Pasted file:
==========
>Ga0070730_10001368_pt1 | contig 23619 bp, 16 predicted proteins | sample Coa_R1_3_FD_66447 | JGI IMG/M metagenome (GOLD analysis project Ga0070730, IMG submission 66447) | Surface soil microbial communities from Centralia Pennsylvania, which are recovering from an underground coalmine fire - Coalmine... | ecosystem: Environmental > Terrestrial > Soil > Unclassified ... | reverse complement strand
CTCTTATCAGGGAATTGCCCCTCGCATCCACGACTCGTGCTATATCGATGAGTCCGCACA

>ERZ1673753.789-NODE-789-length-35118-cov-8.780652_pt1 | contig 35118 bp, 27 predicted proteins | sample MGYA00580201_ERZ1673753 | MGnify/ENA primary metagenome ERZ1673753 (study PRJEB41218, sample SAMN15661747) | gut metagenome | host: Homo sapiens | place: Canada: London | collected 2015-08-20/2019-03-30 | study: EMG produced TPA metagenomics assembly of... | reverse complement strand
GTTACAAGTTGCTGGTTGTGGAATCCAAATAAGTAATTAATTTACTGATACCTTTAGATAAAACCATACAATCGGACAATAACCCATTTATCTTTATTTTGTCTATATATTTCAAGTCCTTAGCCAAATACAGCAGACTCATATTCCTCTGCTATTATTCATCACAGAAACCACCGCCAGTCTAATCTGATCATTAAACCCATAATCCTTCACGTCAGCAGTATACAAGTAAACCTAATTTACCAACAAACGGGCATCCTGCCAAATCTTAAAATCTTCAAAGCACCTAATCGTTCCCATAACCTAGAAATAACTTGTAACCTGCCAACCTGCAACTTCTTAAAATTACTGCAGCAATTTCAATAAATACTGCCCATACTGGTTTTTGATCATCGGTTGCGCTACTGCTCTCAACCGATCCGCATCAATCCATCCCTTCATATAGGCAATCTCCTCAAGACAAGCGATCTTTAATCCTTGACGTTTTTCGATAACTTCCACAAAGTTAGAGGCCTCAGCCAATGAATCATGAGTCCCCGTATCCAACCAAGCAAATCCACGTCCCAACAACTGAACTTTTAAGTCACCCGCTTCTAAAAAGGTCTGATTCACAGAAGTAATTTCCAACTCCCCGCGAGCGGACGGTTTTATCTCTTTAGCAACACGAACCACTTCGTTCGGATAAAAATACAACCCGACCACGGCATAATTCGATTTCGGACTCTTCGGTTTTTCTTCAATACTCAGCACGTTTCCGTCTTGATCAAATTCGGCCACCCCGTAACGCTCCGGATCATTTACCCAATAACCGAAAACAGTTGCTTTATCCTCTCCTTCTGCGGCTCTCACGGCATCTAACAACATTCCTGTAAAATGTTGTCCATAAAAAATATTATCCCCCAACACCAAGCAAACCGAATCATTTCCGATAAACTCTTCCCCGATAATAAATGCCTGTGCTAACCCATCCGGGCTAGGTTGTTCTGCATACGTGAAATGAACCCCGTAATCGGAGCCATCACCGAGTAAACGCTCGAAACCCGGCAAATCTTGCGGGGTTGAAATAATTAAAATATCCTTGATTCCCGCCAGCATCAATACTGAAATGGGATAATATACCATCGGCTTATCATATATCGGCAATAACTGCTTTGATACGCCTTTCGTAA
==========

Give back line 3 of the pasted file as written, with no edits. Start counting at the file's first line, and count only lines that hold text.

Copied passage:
>ERZ1673753.789-NODE-789-length-35118-cov-8.780652_pt1 | contig 35118 bp, 27 predicted proteins | sample MGYA00580201_ERZ1673753 | MGnify/ENA primary metagenome ERZ1673753 (study PRJEB41218, sample SAMN15661747) | gut metagenome | host: Homo sapiens | place: Canada: London | collected 2015-08-20/2019-03-30 | study: EMG produced TPA metagenomics assembly of... | reverse complement strand